Clashes likely to delay Myanmar-China pipeline start-up: official

YANGON Sat May 11, 2013 5:06am EDT

The construction site for a pipeline, which will transport Myanmar's gas into China, is seen outside of the northeastern town of Pyin Oo Lwin January 23, 2012. REUTERS/Staff

The construction site for a pipeline, which will transport Myanmar's gas into China, is seen outside of the northeastern town of Pyin Oo Lwin January 23, 2012.

Credit: Reuters/Staff

Related Topics

YANGON (Reuters) - Security concerns will likely delay the first shipments of gas and oil from the Myanmar coast to China through a new pipeline running across territory controlled by ethnic militia groups, a Myanmar energy official said on Saturday.

Construction of the 793-km pipeline will be completed by the end of May, according to Li Zilin, vice chairman of South East Asia Gas Pipeline Company, a conglomerate of Chinese and Myanmar companies.

"Technically the gas pipeline is ready, but I'm not just sure when the situation along its route will allow it to operate," said a senior Energy Ministry official who asked not to be named because he was not authorized to speak to the media.

The official said operations were likely to be delayed due to recent clashes between government forces and ethnic militia fighters in Shan state, as well as "fierce fighting" with the Kachin Independence Army in Kachin, a northern state that borders China.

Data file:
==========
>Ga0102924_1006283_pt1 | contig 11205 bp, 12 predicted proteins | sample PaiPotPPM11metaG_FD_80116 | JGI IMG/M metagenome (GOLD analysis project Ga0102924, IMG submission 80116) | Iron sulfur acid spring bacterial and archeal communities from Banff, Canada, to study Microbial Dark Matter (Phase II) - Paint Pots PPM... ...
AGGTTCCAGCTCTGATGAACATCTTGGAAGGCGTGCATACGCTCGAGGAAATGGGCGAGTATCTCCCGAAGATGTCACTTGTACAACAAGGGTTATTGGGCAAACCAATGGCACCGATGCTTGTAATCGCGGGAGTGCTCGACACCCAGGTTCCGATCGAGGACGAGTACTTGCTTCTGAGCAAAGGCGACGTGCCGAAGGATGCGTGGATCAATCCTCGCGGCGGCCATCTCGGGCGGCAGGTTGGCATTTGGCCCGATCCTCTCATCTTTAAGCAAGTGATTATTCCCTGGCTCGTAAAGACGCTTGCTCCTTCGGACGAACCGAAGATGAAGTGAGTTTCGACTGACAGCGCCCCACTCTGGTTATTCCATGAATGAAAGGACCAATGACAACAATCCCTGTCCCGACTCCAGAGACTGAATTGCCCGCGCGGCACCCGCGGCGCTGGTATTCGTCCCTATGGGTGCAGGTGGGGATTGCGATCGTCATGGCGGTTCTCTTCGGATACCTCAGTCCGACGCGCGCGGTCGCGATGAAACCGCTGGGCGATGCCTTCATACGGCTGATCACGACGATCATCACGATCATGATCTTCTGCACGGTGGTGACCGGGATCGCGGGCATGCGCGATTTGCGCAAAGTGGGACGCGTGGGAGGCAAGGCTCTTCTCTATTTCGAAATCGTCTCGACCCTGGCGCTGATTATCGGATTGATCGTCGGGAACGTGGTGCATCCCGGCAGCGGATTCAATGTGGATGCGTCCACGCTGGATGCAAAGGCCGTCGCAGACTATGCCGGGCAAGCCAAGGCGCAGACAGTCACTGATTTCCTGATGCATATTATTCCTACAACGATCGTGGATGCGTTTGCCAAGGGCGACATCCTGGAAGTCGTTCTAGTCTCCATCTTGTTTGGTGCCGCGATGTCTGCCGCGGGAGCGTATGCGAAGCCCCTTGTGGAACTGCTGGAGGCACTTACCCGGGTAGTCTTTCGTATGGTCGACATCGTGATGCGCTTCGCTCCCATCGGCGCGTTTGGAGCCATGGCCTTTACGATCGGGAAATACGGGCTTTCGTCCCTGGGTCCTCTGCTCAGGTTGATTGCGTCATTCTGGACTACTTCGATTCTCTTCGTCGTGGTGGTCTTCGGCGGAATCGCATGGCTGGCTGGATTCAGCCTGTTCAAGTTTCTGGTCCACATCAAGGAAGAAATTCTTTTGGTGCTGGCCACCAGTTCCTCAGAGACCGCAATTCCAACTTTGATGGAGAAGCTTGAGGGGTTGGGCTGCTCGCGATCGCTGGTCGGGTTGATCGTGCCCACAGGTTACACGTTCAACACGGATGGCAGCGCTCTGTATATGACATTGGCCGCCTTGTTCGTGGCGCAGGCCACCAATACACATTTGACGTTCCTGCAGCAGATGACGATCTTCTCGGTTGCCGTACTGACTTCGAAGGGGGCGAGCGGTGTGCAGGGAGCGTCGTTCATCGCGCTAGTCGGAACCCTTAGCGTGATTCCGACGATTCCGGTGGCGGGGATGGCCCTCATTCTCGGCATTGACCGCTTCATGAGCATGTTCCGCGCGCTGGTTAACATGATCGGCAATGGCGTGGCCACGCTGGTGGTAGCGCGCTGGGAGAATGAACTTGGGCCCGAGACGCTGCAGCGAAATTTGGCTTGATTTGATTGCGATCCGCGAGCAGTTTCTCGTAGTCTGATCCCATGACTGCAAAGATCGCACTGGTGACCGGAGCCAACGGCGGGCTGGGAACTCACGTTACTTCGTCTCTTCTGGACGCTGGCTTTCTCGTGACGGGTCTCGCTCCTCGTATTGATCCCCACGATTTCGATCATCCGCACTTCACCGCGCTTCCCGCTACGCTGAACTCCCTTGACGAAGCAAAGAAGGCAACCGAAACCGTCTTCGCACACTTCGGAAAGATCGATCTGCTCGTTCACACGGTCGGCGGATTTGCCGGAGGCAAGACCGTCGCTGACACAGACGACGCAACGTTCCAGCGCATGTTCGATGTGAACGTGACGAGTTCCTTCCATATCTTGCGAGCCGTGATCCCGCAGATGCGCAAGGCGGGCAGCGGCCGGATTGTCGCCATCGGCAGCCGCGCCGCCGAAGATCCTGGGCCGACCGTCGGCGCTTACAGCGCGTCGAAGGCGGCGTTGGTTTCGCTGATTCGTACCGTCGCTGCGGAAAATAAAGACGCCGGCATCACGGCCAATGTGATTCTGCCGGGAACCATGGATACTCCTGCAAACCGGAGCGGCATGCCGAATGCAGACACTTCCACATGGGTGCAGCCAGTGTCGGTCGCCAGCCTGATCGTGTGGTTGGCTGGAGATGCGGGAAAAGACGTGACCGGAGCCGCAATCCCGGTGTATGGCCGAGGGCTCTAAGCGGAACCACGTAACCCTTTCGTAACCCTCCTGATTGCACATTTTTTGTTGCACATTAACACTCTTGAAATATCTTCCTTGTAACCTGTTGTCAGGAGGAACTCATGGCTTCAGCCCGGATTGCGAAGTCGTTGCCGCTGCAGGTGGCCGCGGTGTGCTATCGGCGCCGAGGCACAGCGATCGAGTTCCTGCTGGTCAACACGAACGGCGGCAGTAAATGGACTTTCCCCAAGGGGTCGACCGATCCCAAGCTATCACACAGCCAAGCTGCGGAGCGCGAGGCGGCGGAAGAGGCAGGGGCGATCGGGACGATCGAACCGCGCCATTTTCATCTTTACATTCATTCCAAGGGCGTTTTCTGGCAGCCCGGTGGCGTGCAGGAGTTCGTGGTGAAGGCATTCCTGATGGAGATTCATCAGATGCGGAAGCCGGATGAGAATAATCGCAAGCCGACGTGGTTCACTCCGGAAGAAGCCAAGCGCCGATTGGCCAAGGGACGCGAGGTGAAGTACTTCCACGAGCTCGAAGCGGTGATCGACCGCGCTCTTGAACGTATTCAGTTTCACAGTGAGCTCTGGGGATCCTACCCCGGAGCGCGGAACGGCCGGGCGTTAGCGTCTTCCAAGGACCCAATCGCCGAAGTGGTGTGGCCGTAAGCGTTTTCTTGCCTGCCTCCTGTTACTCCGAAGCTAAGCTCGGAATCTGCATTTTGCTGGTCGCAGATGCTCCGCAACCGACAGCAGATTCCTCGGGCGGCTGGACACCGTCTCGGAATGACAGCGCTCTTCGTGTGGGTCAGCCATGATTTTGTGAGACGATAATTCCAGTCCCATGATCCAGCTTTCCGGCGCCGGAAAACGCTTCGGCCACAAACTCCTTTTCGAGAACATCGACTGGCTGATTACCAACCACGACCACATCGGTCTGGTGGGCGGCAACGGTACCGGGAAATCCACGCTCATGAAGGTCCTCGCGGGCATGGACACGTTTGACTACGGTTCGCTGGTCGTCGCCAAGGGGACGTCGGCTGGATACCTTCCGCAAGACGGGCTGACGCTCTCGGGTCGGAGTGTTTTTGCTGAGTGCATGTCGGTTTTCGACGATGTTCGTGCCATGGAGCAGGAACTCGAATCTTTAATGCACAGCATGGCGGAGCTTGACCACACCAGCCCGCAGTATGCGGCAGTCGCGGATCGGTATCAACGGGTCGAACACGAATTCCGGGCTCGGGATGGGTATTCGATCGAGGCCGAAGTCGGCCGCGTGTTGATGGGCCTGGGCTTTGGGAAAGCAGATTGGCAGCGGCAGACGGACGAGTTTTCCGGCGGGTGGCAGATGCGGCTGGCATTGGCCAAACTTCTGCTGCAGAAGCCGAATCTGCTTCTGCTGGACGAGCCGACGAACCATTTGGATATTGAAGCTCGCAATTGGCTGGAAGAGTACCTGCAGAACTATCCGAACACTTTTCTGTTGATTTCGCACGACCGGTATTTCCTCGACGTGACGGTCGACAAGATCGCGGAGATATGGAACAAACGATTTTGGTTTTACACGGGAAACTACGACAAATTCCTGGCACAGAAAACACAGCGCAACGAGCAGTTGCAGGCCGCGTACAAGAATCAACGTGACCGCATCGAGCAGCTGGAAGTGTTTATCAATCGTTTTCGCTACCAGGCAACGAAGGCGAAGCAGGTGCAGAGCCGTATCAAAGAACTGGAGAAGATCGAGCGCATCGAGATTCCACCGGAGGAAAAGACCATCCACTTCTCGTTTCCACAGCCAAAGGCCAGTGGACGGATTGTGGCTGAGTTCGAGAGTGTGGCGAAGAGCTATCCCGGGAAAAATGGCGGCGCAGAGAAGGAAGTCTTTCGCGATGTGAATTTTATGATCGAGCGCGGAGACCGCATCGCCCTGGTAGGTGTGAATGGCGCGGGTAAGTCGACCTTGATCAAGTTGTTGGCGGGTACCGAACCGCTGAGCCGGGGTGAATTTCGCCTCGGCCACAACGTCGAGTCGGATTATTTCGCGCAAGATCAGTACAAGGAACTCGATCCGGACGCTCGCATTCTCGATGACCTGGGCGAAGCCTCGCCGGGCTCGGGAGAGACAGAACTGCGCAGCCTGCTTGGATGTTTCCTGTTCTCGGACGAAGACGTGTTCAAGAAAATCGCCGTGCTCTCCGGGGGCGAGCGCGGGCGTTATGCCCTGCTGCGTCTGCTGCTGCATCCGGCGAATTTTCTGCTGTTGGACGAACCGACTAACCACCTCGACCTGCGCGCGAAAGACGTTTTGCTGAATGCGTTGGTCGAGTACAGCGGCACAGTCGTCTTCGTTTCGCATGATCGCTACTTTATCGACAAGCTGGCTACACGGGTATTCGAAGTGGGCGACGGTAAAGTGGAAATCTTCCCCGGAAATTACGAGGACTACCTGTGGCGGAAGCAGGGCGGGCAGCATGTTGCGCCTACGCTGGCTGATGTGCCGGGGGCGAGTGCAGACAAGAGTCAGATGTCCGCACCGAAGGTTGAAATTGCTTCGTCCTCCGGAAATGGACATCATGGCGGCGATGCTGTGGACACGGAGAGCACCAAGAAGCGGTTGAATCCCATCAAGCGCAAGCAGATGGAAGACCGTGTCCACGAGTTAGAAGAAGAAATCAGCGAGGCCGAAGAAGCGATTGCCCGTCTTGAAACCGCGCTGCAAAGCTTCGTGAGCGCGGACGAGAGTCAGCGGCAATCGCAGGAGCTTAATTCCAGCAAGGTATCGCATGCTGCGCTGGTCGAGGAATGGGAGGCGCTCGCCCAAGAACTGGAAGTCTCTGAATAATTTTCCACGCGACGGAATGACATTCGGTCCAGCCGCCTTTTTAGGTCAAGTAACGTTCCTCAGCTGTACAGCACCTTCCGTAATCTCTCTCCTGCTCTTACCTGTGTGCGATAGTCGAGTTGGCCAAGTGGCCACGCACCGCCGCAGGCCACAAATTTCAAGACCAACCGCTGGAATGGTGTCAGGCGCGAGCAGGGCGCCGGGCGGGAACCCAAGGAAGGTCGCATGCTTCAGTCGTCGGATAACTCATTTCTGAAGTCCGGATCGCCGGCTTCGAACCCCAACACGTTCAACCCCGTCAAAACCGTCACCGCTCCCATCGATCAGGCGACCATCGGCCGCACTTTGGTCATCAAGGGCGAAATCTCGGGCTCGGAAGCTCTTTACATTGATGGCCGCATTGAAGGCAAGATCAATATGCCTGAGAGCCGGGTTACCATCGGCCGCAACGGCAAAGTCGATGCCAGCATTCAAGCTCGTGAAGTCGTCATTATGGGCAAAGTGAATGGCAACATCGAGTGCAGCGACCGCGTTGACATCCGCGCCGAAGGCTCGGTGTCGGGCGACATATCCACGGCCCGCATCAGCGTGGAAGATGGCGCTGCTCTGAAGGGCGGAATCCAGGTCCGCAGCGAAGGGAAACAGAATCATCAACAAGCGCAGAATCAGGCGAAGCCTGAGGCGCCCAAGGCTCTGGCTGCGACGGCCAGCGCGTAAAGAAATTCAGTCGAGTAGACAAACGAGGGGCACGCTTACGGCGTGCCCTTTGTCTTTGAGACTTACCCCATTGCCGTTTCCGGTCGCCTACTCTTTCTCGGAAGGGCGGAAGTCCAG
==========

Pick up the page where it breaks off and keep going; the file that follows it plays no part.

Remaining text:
The pipeline will be a conduit for gas from the Shwe fields off the coast of Rakhine, a western state bordering Bangladesh, to China's Yunnan province.

It will also transport oil from the Middle East and Africa overland across Myanmar, allowing China to avoid using the Straits of Malacca between Malaysia and Indonesia, one of the world's busiest shipping lanes.

The project has also sparked protests in Manday Island where the pipeline begins and residents say land has been confiscated to make way for a deep sea port.

New York-based Human Rights Watch called on the government to drop charges against 10 protesters accused of illegally organizing a demonstration and are scheduled to appear in court May 13. It said the detainees sought permits to protest twice but were denied after being told Manday Island was under a state of emergency.

"We are waiting to have transparent talks about our grievances with the authority and the Chinese companies," Tun Kyi, chairman of Maday Island Development Association, told Reuters.

About 400 villages on Manday Island staged a protest last week. Demands included adequate compensation for land seizures, improved roads and creation of jobs.

(Reporting by Aung Hla Tun. Additional reporting by Jared Ferrie; Editing by Nick Macfie)

FILED UNDER: